There were a few things of particular interest for me. The first thing is that is is obviously possible to have bees within a city and _many_ people walking right next to the beehive without angering the bees. Didn’t know this is possible.

Bee hives right next to people visiting the show. Some could even be opened to check on the bees.

Next was this FarmBot. It’s a opensource CNC farming machine that basically anyone with some skill can rebuild. It uses some 3d printed assets but the rest is kinda off the shelf stuff. Sadly I got no good picture of it since this late in the year it was not in use any more but the website has all the fancy presentations:

Unexcepted was a group of people on rafts demonstrating the historic trade of Timber Rafting. I’m not sure but I think this particular group is also from Schiltach that I visited several times before. Nice icing 🙂

Historic Timer Rafting

I’m surprised that I found interesting stuff at all. Not much into gardening so it was a pleasant surprise to find so many points of interest on the show. We were even short of time in the end without seeing all of it. Sadly it’s the end of the season so there won’t be further chances for this. Was a great day and I finally did see the finished Experimenta from the outside. Last time I visited it was still under construction.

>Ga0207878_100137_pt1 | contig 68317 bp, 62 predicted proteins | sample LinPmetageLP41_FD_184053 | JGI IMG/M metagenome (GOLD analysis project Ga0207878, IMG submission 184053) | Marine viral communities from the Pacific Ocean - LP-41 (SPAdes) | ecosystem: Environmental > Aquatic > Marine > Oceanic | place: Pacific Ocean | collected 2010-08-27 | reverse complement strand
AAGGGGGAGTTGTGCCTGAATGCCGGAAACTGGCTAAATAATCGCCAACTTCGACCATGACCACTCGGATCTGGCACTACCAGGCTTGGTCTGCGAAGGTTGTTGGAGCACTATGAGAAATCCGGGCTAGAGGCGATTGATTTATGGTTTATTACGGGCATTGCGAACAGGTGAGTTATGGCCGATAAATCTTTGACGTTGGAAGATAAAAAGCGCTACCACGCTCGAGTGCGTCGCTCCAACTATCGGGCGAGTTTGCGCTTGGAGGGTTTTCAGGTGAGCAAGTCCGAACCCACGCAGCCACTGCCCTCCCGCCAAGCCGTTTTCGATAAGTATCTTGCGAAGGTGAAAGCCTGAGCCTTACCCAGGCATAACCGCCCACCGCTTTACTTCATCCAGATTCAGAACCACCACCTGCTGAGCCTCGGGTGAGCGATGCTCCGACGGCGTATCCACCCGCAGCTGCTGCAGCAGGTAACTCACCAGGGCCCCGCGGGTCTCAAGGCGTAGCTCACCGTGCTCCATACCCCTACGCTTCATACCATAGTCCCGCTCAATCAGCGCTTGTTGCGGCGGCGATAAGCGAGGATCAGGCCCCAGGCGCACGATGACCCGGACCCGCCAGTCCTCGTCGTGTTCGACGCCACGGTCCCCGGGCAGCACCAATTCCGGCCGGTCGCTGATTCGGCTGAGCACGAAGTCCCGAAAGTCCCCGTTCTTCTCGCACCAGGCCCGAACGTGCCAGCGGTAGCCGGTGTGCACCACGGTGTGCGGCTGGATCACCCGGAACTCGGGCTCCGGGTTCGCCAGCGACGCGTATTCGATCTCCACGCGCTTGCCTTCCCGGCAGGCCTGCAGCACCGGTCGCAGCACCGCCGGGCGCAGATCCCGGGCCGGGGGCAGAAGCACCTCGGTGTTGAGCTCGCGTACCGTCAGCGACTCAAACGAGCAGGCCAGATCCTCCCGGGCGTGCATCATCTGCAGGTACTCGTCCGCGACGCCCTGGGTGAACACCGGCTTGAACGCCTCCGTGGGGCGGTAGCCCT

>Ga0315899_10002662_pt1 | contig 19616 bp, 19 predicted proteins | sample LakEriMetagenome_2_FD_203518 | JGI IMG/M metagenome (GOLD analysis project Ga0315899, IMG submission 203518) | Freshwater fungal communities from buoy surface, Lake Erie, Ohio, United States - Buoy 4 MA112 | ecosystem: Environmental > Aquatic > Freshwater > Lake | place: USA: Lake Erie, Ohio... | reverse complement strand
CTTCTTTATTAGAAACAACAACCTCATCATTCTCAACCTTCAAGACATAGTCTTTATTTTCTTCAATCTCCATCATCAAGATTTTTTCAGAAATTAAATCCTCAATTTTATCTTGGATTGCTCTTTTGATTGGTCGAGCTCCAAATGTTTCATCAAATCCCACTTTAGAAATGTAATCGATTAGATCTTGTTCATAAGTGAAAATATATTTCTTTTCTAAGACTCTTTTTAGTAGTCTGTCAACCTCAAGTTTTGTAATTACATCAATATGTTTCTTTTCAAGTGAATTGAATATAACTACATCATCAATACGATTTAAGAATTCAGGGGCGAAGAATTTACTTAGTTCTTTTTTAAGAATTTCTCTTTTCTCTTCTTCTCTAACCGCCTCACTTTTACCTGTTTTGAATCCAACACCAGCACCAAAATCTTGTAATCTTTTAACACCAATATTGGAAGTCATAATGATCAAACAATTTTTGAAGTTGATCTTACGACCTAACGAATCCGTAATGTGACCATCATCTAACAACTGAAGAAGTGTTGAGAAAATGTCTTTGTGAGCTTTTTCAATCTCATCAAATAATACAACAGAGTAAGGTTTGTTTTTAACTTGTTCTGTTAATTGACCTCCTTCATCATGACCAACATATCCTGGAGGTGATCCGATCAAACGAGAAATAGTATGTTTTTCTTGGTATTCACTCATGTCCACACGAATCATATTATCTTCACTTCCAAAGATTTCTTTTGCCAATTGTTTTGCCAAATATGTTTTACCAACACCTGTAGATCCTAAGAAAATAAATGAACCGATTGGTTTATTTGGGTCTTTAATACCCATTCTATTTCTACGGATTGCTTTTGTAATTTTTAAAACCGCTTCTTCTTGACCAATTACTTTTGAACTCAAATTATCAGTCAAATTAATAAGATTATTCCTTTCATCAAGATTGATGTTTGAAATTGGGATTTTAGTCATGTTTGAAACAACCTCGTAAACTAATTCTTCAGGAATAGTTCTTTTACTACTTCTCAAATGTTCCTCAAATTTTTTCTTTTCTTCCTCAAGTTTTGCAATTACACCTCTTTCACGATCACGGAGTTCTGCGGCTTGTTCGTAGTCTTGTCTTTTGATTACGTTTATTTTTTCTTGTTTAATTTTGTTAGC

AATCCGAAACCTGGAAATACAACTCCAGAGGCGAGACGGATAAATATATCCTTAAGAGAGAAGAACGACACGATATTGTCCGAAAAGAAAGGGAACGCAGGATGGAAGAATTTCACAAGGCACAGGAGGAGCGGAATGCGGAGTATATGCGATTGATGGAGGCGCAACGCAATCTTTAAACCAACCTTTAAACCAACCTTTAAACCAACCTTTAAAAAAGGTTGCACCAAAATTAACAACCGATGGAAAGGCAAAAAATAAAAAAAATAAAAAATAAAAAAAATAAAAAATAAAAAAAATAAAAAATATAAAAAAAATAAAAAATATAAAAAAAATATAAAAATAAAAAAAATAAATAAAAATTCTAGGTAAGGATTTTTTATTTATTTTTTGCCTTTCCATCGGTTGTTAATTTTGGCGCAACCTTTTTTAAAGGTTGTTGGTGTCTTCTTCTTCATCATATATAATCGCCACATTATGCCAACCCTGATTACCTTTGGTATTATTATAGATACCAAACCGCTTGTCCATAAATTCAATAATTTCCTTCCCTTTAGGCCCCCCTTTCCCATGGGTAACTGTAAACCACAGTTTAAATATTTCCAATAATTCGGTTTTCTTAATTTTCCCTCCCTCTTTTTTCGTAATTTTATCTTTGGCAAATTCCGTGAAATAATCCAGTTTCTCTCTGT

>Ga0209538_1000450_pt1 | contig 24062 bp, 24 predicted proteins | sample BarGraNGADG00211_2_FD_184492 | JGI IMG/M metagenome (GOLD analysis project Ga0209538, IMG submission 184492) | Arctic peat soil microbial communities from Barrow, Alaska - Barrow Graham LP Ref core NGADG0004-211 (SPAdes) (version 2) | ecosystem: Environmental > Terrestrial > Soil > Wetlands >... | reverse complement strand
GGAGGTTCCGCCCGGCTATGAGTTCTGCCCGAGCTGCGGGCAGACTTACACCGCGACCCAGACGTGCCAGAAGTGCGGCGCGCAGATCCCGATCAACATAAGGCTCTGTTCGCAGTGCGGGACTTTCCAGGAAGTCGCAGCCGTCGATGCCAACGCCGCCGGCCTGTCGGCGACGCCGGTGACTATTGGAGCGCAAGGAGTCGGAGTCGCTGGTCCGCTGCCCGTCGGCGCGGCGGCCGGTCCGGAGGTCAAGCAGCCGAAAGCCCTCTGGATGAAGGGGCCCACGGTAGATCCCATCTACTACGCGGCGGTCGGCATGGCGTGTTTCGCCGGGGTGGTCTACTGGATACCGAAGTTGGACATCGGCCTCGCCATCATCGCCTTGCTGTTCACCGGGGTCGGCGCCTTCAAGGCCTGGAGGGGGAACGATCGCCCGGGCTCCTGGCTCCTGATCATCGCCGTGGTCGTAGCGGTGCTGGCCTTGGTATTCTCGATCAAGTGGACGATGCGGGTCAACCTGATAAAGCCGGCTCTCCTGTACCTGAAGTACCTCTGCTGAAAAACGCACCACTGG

tl,dr: `systemctl suspend`

Sometimes I let my pc play music at night. Spotify still didn’t manage to implement a sleep function (even gorram Audible has this – and chances are the app crashes way before anyway).

I usually use `shutdown -h 60` or similar. Suspend tho? That’s another story. Hint: “suspend” is a bash builtin and not what you’d expect 😉

Looks like this changed (again) from `pm-suspend` to… systemd:

> sleep 1h; systemctl suspend

No sudo. yw.

Did you know `ncdu`? I’m using this for years to find out where all my precious disk space is lost. Unlike other solutions it works in a terminal and this way even on remote servers… or gorram mobile phones always short on anything.

Having trouble with your recently updated Zarafa 7.2 installation? Can’t connect via imap? Seeing something like this in your gateway log?